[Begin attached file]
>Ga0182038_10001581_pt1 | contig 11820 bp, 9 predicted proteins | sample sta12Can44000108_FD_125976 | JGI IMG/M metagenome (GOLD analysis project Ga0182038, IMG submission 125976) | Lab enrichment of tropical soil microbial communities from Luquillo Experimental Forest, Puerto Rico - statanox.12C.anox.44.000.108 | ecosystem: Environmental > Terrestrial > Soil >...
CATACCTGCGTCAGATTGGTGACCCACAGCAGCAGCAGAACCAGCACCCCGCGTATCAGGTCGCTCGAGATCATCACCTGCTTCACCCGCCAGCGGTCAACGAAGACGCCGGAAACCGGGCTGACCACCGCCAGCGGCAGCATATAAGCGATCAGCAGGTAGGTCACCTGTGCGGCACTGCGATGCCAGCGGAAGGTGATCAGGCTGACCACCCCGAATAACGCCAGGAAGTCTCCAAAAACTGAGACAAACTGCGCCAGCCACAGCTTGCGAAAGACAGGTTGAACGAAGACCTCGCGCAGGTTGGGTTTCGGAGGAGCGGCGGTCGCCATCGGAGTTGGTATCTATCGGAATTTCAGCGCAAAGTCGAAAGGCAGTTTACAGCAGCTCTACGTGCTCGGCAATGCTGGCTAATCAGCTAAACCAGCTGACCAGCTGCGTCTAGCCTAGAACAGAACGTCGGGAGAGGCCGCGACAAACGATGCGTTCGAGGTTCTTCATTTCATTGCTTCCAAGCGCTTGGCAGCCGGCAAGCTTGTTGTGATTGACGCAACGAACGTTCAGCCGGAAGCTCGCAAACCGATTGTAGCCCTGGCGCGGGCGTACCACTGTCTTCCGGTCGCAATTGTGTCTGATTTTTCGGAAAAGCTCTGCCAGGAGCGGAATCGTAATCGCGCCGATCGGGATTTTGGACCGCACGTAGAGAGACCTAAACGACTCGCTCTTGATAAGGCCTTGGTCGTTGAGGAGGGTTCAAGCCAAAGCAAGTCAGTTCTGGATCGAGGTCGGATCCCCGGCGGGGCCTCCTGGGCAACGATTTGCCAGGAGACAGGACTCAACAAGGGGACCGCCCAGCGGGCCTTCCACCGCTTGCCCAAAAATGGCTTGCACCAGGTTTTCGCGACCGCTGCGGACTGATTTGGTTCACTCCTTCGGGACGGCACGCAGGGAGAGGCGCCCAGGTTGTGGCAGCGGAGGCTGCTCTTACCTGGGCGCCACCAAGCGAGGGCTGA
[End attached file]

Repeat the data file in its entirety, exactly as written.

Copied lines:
>Ga0182038_10001581_pt1 | contig 11820 bp, 9 predicted proteins | sample sta12Can44000108_FD_125976 | JGI IMG/M metagenome (GOLD analysis project Ga0182038, IMG submission 125976) | Lab enrichment of tropical soil microbial communities from Luquillo Experimental Forest, Puerto Rico - statanox.12C.anox.44.000.108 | ecosystem: Environmental > Terrestrial > Soil >...
CATACCTGCGTCAGATTGGTGACCCACAGCAGCAGCAGAACCAGCACCCCGCGTATCAGGTCGCTCGAGATCATCACCTGCTTCACCCGCCAGCGGTCAACGAAGACGCCGGAAACCGGGCTGACCACCGCCAGCGGCAGCATATAAGCGATCAGCAGGTAGGTCACCTGTGCGGCACTGCGATGCCAGCGGAAGGTGATCAGGCTGACCACCCCGAATAACGCCAGGAAGTCTCCAAAAACTGAGACAAACTGCGCCAGCCACAGCTTGCGAAAGACAGGTTGAACGAAGACCTCGCGCAGGTTGGGTTTCGGAGGAGCGGCGGTCGCCATCGGAGTTGGTATCTATCGGAATTTCAGCGCAAAGTCGAAAGGCAGTTTACAGCAGCTCTACGTGCTCGGCAATGCTGGCTAATCAGCTAAACCAGCTGACCAGCTGCGTCTAGCCTAGAACAGAACGTCGGGAGAGGCCGCGACAAACGATGCGTTCGAGGTTCTTCATTTCATTGCTTCCAAGCGCTTGGCAGCCGGCAAGCTTGTTGTGATTGACGCAACGAACGTTCAGCCGGAAGCTCGCAAACCGATTGTAGCCCTGGCGCGGGCGTACCACTGTCTTCCGGTCGCAATTGTGTCTGATTTTTCGGAAAAGCTCTGCCAGGAGCGGAATCGTAATCGCGCCGATCGGGATTTTGGACCGCACGTAGAGAGACCTAAACGACTCGCTCTTGATAAGGCCTTGGTCGTTGAGGAGGGTTCAAGCCAAAGCAAGTCAGTTCTGGATCGAGGTCGGATCCCCGGCGGGGCCTCCTGGGCAACGATTTGCCAGGAGACAGGACTCAACAAGGGGACCGCCCAGCGGGCCTTCCACCGCTTGCCCAAAAATGGCTTGCACCAGGTTTTCGCGACCGCTGCGGACTGATTTGGTTCACTCCTTCGGGACGGCACGCAGGGAGAGGCGCCCAGGTTGTGGCAGCGGAGGCTGCTCTTACCTGGGCGCCACCAAGCGAGGGCTGA